Third, when energy is used, it must be used as efficiently as possible. Although space and hot water heating requires relatively low temperatures, most households use high-grade energy sources such as fuel oil, electricity, or natural gas for heating. Since many industrial processes co-generate a high-temperature product (such as electricity) and a low-temperature waste heat (often in the form of water) the waste heat can be used for district heating (that is, piped to communities and used for space heating). Cogeneration systems reduce energy requirements and improve a community's overall energy efficiency.
In addition to these three goals, the provincial energy policy must include components to help those Nova Scotians unable cover the cost of heating throughout the winter months and assist others who lack the financial resources to pay for the upgrades needed to reduce their household energy demand.
Until recently, funds were available to address both of these issues. Nova Scotia's fuel assistance program, Keep the Heat, paid $250 to defray the cost of home heating for those on low-income; this has now been replaced by a reduction in the tax on home heating fuels, averaging about $200 per household. The federal government's home energy upgrade program, EnerGuide for Houses, helped many Canadians improve the energy efficiency in their homes and reduce their energy demand; this program was recently scrapped by the federal Conservative government.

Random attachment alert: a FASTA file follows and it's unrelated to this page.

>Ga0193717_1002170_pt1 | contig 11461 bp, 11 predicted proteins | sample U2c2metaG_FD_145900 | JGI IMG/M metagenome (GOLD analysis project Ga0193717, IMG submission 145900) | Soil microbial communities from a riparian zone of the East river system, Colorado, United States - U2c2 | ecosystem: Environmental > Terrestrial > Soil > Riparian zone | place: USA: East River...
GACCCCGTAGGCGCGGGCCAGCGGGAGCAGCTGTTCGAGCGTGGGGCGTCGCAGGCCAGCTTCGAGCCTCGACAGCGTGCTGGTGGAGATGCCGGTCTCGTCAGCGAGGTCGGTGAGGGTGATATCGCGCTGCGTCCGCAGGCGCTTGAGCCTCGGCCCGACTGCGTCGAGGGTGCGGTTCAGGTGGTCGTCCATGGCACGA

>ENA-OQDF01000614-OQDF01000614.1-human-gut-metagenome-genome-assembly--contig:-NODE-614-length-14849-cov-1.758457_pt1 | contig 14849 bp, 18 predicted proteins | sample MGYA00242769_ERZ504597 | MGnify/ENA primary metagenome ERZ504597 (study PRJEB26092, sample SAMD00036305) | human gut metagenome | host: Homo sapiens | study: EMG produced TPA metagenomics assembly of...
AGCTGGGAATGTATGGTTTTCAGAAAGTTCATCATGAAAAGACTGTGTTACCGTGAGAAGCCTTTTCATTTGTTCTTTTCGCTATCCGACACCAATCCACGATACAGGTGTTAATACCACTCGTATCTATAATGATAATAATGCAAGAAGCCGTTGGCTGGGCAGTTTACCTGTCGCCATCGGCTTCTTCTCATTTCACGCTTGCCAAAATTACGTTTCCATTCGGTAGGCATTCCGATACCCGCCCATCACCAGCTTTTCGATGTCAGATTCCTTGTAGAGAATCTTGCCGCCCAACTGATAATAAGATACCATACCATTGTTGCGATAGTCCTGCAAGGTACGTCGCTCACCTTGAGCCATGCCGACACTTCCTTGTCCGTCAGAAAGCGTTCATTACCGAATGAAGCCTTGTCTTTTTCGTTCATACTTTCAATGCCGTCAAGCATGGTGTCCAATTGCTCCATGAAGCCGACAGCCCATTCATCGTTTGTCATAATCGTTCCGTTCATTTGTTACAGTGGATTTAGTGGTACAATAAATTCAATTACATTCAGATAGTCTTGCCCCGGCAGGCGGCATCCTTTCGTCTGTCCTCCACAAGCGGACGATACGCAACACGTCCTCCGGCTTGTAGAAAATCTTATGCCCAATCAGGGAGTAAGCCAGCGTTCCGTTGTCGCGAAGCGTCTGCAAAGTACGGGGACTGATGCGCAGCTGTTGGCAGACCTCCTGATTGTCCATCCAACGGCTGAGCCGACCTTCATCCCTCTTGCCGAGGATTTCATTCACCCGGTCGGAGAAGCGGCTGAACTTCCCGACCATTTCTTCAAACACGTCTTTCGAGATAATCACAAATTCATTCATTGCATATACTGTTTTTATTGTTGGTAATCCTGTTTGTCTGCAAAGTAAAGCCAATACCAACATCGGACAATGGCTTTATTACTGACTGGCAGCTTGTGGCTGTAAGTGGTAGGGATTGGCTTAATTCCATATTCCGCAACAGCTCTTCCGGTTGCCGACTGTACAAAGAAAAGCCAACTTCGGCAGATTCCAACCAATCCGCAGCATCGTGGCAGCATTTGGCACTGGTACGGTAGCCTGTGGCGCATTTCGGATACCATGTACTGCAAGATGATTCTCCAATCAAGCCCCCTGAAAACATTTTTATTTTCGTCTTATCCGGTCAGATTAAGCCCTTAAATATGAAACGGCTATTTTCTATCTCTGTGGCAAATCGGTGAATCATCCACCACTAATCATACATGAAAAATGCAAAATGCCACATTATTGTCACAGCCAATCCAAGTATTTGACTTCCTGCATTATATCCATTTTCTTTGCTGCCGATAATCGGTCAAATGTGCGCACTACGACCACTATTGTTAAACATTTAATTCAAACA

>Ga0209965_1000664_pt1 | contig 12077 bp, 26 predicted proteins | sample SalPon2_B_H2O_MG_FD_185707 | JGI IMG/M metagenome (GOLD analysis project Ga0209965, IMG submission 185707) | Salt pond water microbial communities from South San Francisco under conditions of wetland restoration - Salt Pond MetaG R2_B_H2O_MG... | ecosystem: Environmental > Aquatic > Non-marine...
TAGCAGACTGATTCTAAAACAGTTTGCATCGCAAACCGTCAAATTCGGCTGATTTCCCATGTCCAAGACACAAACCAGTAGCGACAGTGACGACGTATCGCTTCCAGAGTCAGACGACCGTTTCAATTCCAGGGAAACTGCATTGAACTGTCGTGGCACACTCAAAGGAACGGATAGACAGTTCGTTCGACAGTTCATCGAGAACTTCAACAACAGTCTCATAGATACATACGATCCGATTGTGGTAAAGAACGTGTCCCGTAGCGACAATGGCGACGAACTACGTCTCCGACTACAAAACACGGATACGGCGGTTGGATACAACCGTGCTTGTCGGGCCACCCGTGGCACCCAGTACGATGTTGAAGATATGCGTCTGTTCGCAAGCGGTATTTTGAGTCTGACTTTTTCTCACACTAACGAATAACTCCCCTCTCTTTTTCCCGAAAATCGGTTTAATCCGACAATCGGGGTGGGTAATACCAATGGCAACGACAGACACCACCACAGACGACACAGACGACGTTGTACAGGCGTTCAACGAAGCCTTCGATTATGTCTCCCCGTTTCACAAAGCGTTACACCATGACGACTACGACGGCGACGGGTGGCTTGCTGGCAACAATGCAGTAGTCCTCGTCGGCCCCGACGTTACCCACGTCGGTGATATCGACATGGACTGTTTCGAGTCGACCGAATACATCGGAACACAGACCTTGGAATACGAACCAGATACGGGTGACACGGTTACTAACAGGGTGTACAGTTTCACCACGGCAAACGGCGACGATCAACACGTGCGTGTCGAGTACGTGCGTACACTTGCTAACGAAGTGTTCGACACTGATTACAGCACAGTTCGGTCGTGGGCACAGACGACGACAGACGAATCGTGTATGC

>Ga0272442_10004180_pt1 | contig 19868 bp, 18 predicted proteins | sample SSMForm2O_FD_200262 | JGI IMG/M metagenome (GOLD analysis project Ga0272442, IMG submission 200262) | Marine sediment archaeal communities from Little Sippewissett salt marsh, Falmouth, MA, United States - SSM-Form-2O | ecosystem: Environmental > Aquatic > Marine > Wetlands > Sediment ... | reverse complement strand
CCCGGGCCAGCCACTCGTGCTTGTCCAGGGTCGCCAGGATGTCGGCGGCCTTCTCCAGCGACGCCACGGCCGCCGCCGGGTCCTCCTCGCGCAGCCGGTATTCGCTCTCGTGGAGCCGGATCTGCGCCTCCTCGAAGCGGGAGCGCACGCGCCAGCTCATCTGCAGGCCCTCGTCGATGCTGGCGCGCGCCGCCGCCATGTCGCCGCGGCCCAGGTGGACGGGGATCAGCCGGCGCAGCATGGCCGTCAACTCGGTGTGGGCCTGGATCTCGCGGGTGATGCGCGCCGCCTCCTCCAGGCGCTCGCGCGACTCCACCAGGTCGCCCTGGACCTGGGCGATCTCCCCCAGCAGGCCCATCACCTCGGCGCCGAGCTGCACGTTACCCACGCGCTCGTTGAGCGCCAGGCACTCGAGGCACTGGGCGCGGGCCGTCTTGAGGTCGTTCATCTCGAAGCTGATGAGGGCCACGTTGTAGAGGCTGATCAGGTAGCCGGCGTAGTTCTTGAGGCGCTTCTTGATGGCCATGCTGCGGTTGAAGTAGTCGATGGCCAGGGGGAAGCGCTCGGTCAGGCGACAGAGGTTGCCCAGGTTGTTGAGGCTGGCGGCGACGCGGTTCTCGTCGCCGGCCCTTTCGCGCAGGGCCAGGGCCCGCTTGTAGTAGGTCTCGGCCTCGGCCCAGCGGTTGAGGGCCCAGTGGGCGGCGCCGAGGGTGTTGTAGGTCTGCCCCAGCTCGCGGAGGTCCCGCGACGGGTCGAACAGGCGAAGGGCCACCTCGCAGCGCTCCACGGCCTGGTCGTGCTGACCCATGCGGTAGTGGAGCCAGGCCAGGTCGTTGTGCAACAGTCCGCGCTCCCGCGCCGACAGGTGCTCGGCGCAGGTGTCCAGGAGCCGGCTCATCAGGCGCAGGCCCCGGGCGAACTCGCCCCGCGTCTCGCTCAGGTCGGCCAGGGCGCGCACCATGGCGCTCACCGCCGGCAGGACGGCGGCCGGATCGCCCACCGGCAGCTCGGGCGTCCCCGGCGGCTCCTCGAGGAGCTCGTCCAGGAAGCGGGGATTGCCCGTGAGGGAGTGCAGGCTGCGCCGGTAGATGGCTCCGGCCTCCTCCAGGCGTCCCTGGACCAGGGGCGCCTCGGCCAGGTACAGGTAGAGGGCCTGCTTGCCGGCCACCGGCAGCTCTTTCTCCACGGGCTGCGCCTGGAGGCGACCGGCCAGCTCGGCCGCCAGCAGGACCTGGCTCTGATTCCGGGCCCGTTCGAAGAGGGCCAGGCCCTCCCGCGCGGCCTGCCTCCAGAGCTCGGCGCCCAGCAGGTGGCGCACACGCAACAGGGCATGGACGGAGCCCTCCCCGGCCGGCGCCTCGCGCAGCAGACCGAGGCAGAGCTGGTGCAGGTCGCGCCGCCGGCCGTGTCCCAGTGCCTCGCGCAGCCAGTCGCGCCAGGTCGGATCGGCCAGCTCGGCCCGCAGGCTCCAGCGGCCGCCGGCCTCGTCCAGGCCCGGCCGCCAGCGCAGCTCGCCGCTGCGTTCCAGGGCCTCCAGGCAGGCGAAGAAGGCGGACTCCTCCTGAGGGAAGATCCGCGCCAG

Helping Nova Scotians achieve energy security will mean establishing a provincial low-income fuel assistance program as well as creating the provincial equivalent of the EnerGuide for Houses program. These programs, along with financial support to help implement district heating systems, will need funding from the province.
One source of these funds could be the estimated $75 million which, according to the provincial Department of Finance, is the province's share of the HST (Harmonized Sales Tax) in the sale of electricity, home heating fuel, propane, natural gas, wood, and other fuel sources used to heat homes.
In a short-sighted, political move, the provincial Progressive Conservative party has stolen a page from the Nova Scotia New Democratic Party and is proposing to remove the eight-percent provincial component of the HST on the sale of home heating fuel sources, at a cost to the province of $75 million. Not only does removing the residential energy tax cut rob the province of valuable revenues, it also limits what the province can do to address the pressing issue of energy security.
Nova Scotia, like the United States, is addicted to imported non-renewable energy. Breaking this addiction will require an energy policy that ensures all Nova Scotians have access to sources of reliable, secure, and affordable energy. Without such a policy, Nova Scotians will be facing a future of ever-increasing energy costs that will overwhelm any benefits associated with tax reductions.
Larry Hughes is a professor in the department of electrical and computer engineering at Dalhousie University.